problem, and how would you correct it, even if you could diagnose it ?

What this means,  is that you have to have the wiring correct.    And you have to be
making the correct calls from your arduino sketch to the functions of the SPI interface
library.

jtw11

#9
Jan 25, 2013, 12:08 pm Last Edit: Jan 25, 2013, 09:10 pm by Nick Gammon Reason: 1
Quote
http://gammon.com.au/spi


Brilliant, cheers. So, reading the text under heading "sending & receiving data", because the appropriate data is sent back is sent back at the same time as the data going out, let's check I understand this right.

SPI.transfer (4) would send the value of 4, of course - and writing an a = SPI.transfer(4) would capture the data returned as a result of sending a value of 4 out over SPI?

Code: [Select]
a = SPI.transfer (4);
// a is now 1

b = SPI.transfer (3);
// b is now 2


If I send my data as two binary bytes, as below for example, the data I then capture back using the above method, does that come back and save as a binary byte? I've added two entries in to my code to declare bytes to save the contents of the registers.

Code: [Select]

byte ident_reg_contents = B00000000;
byte diag_reg_contents = B00000000;

SPI.transfer(B01111000);
diag_reg_contents = SPI.transfer(B00000000);


Quote
If it doesn't,  give up


That somewhat defeats the point of learning to interface with the SPI bus....

Nick Gammon


SPI.transfer (4) would send the value of 4, of course - and writing an a = SPI.transfer(4) would capture the data returned as a result of sending a value of 4 out over SPI?


No, as my page tries to explain.

As each bit is sent and received simultaneously it isn't possible for a single transfer to send data and receive a response (to that same data).

Quote
... because the appropriate data is sent back is sent back at the same time as the data going out, let's check I understand this right.


It is possible to receive valid data as you send stuff, but it won't be in direct response to the byte being sent.
Please post technical questions on the forum, not by personal message. Thanks!

More info:
http://www.gammon.com.au/electronics

jtw11

#11
Jan 25, 2013, 11:38 pm Last Edit: Jan 25, 2013, 11:40 pm by jtw11 Reason: 1
Quote
As each bit is sent and received simultaneously it isn't possible for a single transfer to send data and receive a response (to that same data).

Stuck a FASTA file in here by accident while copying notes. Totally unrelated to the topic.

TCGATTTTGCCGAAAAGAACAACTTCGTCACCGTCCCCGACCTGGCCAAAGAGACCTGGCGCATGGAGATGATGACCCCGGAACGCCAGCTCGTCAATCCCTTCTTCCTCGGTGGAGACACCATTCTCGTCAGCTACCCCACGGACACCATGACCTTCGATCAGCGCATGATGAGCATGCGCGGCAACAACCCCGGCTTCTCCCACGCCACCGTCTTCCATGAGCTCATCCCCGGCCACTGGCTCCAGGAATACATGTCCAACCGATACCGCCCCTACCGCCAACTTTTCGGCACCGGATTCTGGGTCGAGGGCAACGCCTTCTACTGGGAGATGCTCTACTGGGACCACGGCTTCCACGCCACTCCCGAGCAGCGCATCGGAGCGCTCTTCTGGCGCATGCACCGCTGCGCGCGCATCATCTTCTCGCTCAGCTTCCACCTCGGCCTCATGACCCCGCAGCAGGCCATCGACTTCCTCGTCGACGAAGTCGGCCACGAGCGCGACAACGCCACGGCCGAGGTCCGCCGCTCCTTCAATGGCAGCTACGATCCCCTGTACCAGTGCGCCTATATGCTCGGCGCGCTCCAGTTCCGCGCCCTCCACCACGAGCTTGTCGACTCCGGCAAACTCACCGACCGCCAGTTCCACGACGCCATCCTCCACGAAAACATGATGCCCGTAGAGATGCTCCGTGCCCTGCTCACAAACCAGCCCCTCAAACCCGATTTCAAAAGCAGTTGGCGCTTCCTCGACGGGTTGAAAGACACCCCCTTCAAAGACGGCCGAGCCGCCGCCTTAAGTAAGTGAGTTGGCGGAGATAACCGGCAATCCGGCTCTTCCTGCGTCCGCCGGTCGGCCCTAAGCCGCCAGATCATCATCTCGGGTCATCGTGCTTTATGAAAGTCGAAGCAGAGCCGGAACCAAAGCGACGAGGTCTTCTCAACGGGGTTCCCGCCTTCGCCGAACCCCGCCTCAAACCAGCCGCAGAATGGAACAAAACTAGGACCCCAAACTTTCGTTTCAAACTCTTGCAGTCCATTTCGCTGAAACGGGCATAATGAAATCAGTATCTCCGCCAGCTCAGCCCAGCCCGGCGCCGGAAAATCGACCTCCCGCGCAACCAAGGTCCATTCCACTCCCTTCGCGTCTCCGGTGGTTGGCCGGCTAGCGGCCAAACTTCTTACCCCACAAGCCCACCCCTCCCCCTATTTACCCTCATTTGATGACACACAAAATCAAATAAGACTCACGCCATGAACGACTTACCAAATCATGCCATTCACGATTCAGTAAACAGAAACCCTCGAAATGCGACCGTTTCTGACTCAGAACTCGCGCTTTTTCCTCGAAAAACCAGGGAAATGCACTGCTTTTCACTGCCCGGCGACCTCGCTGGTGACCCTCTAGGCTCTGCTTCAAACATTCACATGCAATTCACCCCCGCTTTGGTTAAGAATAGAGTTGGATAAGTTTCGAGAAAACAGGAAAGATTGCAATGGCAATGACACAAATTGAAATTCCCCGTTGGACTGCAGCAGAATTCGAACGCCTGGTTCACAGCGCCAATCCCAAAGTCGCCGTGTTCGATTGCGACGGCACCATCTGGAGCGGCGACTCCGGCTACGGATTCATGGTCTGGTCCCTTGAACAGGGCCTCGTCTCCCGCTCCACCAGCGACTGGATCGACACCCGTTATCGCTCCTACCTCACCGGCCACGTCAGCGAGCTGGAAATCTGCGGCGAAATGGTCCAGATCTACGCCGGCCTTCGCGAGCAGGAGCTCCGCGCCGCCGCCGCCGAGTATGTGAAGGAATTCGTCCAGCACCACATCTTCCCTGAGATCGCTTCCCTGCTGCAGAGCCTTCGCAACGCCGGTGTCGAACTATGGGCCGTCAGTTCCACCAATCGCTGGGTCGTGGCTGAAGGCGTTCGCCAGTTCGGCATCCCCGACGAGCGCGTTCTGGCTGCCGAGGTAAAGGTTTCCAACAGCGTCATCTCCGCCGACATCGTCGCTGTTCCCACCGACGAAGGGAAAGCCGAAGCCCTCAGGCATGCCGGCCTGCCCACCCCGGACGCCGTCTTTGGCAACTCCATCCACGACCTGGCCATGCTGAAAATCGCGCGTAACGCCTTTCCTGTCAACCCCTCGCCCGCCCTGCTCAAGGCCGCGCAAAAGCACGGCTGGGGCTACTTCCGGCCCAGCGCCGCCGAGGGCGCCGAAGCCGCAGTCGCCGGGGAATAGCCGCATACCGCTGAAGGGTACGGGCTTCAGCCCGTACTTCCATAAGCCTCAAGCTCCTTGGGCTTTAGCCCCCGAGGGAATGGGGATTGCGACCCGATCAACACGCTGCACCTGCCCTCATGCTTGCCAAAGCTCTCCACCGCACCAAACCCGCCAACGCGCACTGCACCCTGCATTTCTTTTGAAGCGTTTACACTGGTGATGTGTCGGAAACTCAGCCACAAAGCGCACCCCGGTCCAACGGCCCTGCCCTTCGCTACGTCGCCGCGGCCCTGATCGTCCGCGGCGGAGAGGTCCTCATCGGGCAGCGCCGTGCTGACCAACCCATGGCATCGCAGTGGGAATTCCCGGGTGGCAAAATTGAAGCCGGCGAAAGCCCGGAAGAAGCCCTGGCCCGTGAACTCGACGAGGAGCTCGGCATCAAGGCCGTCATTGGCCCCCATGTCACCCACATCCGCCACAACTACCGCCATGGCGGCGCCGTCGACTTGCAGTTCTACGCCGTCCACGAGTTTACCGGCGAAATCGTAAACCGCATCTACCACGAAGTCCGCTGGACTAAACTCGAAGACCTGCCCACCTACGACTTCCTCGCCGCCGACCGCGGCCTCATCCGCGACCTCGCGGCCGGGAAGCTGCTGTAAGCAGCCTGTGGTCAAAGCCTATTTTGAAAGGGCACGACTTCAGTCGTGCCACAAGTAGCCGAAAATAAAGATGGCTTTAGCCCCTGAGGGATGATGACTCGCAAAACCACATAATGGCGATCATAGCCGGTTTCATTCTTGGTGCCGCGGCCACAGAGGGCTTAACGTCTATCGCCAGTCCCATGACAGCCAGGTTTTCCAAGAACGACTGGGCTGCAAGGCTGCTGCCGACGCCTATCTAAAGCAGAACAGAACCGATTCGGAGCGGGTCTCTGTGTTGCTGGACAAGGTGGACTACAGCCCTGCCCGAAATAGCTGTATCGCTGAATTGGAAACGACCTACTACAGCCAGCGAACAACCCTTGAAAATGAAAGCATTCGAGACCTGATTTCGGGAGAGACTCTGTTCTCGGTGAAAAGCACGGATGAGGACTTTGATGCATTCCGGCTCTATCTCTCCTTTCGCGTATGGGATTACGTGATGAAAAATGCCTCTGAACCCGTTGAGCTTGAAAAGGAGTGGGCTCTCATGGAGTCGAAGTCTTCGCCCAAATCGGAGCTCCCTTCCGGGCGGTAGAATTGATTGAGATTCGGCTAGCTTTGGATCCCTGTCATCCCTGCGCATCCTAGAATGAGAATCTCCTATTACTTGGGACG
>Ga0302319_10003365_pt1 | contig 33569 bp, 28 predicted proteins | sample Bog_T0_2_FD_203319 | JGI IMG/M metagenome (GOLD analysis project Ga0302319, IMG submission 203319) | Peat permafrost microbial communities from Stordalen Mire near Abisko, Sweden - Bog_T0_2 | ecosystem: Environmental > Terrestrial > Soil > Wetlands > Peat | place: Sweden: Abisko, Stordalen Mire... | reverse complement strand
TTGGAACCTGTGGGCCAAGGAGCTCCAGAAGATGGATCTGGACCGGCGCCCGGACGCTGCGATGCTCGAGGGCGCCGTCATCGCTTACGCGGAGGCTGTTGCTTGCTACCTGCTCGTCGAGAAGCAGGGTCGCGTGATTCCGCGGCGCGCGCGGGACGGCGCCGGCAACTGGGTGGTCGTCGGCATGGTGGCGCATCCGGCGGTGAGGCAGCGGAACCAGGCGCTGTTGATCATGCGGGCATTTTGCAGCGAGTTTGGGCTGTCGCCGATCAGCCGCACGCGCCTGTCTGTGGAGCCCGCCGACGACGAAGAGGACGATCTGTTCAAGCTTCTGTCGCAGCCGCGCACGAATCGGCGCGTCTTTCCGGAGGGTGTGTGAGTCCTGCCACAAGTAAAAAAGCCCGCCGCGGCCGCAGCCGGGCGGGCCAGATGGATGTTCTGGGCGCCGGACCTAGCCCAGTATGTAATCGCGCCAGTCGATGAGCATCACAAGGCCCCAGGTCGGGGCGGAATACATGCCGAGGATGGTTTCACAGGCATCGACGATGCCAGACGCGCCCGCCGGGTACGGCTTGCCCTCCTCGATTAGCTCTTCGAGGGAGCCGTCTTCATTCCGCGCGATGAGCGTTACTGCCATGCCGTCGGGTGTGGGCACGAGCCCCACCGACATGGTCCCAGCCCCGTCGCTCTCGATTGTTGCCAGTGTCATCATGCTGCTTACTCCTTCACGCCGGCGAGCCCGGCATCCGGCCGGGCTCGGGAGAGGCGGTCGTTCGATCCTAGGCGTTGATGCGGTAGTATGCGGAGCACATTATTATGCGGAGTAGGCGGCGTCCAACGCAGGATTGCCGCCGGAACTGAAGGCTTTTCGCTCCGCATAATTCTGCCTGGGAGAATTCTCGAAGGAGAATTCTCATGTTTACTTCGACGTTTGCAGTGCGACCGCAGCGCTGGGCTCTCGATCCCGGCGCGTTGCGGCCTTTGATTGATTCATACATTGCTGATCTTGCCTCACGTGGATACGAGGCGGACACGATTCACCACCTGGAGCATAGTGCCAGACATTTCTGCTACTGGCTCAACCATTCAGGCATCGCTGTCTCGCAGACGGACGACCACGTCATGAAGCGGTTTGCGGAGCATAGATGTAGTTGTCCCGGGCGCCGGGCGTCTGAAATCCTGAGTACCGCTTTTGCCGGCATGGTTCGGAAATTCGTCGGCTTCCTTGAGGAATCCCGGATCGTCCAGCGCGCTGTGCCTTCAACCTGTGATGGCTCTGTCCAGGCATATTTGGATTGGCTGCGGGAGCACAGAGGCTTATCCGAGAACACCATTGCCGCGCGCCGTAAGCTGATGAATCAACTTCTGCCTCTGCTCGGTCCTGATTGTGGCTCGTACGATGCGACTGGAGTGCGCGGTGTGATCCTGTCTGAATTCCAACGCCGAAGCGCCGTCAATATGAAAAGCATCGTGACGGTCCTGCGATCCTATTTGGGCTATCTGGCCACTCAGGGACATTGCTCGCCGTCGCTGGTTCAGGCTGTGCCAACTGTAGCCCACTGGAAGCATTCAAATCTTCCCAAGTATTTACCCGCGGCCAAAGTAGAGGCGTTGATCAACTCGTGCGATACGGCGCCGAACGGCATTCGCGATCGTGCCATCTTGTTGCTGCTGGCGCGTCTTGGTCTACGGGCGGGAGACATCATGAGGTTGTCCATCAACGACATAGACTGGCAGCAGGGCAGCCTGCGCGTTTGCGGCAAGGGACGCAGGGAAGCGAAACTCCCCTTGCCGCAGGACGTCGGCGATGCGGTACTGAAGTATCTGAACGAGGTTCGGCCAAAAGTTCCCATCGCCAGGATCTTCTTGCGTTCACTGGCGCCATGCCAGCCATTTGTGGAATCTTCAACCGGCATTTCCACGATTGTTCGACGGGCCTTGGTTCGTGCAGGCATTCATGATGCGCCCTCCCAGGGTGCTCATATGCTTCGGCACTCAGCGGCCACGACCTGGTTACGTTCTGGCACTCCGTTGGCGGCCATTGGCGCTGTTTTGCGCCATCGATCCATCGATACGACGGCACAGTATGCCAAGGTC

Ah, okay. Maybe i've misunderstood the following from your web page, perhaps you could steer me on the correct track?

Quote
Basically, while the master hardware is clocking out bits on the MOSI line (master out, slave in) it is also clocking in bits on the MISO (master in, slave out). Effectively, during one character time, it both sends and receives one byte. Hence the name of the function SPI.transfer.


Code: [Select]
char a, b;

a = SPI.transfer (4);

// a is now 1

b = SPI.transfer (3);

// b is now 2


...as I have replicated this in my code, for example - to read the contents of the identification register, IDENT_REG, at address B01001000 - I have done as you have, declared storage for the received data, I have then sent out the address B01001000, then sent a second transfer B00000000. The second transfer being the dummy bits required to retrieve the contents of the register.

Code: [Select]
byte ident_reg_contents = B00000000;

SPI.transfer(B01001000);
ident_reg_contents = SPI.transfer(B00000000);


Certainly that's how this page is implying to do so - http://www.breitband-lambda.de/pages/lambda---english/controlling-the-cj125.php?lang=EN

The 'Read Access' bit of the datasheet shows that too, send the address - then send 8 dummy bits, and the return of each dummy bit is the corresponding register entry, MSB first.

Perhaps i'm missing something fundamental? Do you mean my methodology is wrong, or my syntax to save the returned data is wrong? If it's of any help, I have no compiler errors at all.

Many thanks so far!

Nick Gammon

Code: [Select]

SPI.transfer(B01001000);


How about:

Code: [Select]

SPI.transfer(0x48);


That's easier to read, and matches the spec.

Their page seems to suggest the data is in 16-bit lots:



So without the device to hand it is hard to be sure. You could try the 16-bit approach:

Code: [Select]

SPI.transfer(0);  // MS byte
SPI.transfer(0x48);  // LS byte

byte result1 = SPI.transfer(0);
byte result2 = SPI.transfer(0);


And then try printing those.
Please post technical questions on the forum, not by personal message. Thanks!

More info:
http://www.gammon.com.au/electronics

jtw11

I went over to binary to make dealing with setting individual bits on or off, as I can simply line them up with their graphical display in the datasheet. On that note, may one mix hex & binary in the same code?

Quote
Their page seems to suggest the data is in 16-bit lots


Yes, page 5 specifies a 16-bit data frame.

However, sorry - I'm not with you on your 16 bit approach example?

Nick Gammon

Each transfer sends 8 bits, so 2 x transfer does 16 bits.
Please post technical questions on the forum, not by personal message. Thanks!

More info:
http://www.gammon.com.au/electronics